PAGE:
We call on your politicians and business leaders to reflect on how you do your work as politicians and business people; we call on you to do your work in an honourable way and not in a way that profits from the blood and tears of other people. Like you, we merit respect in life.

The Sandovals’ messages are contained in a new book that details in sometimes horrifying detail the behaviour of Canadian-owned mines in Guatemala, a country that suffered 36 years of armed conflict, which only ended in 1996 when a Peace Accord was signed.

The book documents the complicity of the Canadian government in promoting Canadian companies and mining-friendly laws in the country on the heels of decades of genocidal military governments, and the unwitting complicity of the Canadian people whose pensions are invested in those companies. Continue reading “It pains me to tell you that the image of Canada is severely damaged:” damning testimony in a new book reveals the horrific record of Canadian mining companies in Guatemala

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Nova Scotia’s Billy Joyce – Canada’s Red Pill – erstwhile YouTube channel promoting QAnon

An earlier version of this article appeared in the Halifax Examiner on September 13, 2020, before the US election and the storming of the Capitol in Washington on January 6, which involved many QAnon adherents. This article contains graphic descriptions of conspiracy theories about child abuse and torture that may not be suitable for all readers. Jesselyn Cooke at the Huffington Post has written a powerful and heart-wrenching account of how QAnon affects families.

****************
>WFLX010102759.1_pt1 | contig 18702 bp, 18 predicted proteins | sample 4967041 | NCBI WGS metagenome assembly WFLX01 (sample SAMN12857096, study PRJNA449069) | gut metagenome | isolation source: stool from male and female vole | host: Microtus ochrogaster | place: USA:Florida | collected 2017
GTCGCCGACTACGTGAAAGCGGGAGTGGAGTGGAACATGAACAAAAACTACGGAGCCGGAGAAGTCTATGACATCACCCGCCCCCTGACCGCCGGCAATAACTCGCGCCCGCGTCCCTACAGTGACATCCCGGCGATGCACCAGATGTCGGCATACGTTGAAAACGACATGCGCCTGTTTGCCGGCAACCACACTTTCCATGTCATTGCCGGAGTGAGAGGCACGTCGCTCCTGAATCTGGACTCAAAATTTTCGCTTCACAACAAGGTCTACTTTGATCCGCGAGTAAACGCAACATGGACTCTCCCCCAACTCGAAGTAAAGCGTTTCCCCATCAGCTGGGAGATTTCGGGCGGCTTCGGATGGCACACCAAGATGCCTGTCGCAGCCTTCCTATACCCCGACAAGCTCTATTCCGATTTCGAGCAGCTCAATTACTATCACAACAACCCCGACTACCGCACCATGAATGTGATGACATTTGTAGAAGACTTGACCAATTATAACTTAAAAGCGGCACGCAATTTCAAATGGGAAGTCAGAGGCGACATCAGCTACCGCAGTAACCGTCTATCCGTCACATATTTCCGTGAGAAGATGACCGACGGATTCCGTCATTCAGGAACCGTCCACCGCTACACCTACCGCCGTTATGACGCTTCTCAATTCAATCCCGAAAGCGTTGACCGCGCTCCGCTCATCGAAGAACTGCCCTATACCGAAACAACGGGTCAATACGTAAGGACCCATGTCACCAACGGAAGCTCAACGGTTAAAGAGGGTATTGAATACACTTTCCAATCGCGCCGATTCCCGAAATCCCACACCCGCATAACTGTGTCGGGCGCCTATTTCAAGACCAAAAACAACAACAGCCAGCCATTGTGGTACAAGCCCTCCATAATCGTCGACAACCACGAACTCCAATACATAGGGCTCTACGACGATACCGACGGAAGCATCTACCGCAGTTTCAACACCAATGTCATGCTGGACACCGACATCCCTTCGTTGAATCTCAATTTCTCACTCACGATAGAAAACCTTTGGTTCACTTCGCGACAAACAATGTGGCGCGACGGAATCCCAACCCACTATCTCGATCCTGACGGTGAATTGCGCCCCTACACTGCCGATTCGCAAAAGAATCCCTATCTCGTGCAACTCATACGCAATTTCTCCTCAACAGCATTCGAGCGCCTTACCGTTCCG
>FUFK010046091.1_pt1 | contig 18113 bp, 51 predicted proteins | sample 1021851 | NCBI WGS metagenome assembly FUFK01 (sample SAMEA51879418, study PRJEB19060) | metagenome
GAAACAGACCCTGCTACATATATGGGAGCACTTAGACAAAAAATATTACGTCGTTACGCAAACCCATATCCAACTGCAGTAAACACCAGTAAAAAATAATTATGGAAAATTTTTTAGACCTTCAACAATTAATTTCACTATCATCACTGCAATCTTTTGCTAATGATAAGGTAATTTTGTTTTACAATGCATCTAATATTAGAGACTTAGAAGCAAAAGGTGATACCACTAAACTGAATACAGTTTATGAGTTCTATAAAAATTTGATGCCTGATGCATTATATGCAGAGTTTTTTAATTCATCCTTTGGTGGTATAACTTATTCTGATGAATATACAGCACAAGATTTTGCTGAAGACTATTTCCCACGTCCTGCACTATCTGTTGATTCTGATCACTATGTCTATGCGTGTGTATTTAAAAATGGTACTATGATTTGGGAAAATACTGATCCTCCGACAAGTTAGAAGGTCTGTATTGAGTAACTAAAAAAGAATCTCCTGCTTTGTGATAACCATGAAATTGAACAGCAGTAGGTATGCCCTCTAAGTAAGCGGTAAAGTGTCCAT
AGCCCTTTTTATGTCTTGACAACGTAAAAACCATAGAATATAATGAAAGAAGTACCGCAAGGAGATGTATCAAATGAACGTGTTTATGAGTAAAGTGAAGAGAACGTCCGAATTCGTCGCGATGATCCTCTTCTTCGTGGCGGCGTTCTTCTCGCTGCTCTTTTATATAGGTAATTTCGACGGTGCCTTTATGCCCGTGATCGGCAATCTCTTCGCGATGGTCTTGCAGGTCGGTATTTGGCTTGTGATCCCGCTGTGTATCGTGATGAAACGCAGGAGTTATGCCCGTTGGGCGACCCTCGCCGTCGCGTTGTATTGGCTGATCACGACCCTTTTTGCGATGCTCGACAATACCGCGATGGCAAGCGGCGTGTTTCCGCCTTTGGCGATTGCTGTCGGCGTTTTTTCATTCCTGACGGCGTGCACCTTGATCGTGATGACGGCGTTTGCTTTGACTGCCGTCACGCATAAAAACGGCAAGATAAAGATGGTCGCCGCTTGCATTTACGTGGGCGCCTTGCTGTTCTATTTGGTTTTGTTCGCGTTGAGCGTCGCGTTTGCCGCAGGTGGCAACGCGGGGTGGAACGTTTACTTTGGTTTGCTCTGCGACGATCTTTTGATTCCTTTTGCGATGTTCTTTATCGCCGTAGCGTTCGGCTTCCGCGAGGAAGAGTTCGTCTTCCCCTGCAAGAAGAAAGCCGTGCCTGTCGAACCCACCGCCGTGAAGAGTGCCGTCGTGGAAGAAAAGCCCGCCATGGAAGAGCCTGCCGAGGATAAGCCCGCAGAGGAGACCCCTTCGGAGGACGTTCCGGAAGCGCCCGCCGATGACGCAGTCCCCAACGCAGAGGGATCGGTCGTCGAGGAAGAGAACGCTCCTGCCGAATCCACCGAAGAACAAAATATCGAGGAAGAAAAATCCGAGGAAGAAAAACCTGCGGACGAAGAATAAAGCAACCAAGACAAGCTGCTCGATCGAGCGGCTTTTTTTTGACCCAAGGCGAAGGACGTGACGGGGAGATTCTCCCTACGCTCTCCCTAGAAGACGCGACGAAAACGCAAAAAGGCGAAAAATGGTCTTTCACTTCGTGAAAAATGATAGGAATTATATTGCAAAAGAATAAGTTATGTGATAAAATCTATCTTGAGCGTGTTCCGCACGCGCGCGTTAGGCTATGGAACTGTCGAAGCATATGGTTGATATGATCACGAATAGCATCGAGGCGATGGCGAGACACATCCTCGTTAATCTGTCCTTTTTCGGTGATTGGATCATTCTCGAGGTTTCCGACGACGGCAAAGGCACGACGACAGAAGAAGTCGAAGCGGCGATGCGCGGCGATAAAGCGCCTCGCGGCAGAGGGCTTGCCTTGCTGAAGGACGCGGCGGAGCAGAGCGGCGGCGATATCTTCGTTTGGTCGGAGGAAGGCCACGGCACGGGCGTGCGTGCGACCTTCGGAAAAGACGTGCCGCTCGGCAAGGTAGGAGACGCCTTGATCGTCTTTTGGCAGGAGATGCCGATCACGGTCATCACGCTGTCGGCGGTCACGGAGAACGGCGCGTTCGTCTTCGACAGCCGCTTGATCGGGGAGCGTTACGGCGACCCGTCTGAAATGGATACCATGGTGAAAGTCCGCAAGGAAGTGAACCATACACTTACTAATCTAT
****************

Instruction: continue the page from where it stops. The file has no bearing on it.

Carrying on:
The change in the Nova Scotian woman – I’ll call her Lidia – was dramatic and it happened suddenly. According to a member of her family, Lidia had always been left leaning and progressive, and in 2016, had said she strongly supported Bernie Sanders in his bid to be the US Democratic Party’s presidential candidate.

Then, one day about a couple of years ago, after she spent time speaking with a sibling in the United States, Lidia did an about-face.

“She suddenly went all weird and Trumpy on us. But she couldn’t stand Trump before,” said a family member who worries about Lidia and the way her new belief system is affecting people around her, including her children.

“It has broken up the whole family,” said the relative.

The cause of Lidia’s transformation?

In a word: QAnon.

How it began

Today QAnon is a global movement fuelled by convoluted conspiracy theories. But it began with a single post on October 28, 2017 by an anonymous entity on the 4chan internet forum, on a “politically incorrect page” in a dark corner of the internet that has been criticized for its racist, violent and misogynistic posts.

In the months that followed, there was little media attention paid to this online phenomenon, with the notable exception of the excellent podcast “QAnon Anonymous,” hosted by Julian Feeld, Travis View and Jake Rockatansky, which, almost from the beginning has provided in-depth and critical coverage of QAnon. Continue reading QAnon without borders

The conspiracy theory that originated in the US has become a global movement, and has attracted adherents in Nova Scotia. Anti-hate activists are concerned about it.

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The making of a toxic mess and the uncalculated cost of previous gold rushes

Toxic tailings from previous gold rush at Montague Mines in Halifax Regional Municipality remain exposed, and recreational users are exposed to them. Photo: Joan Baxter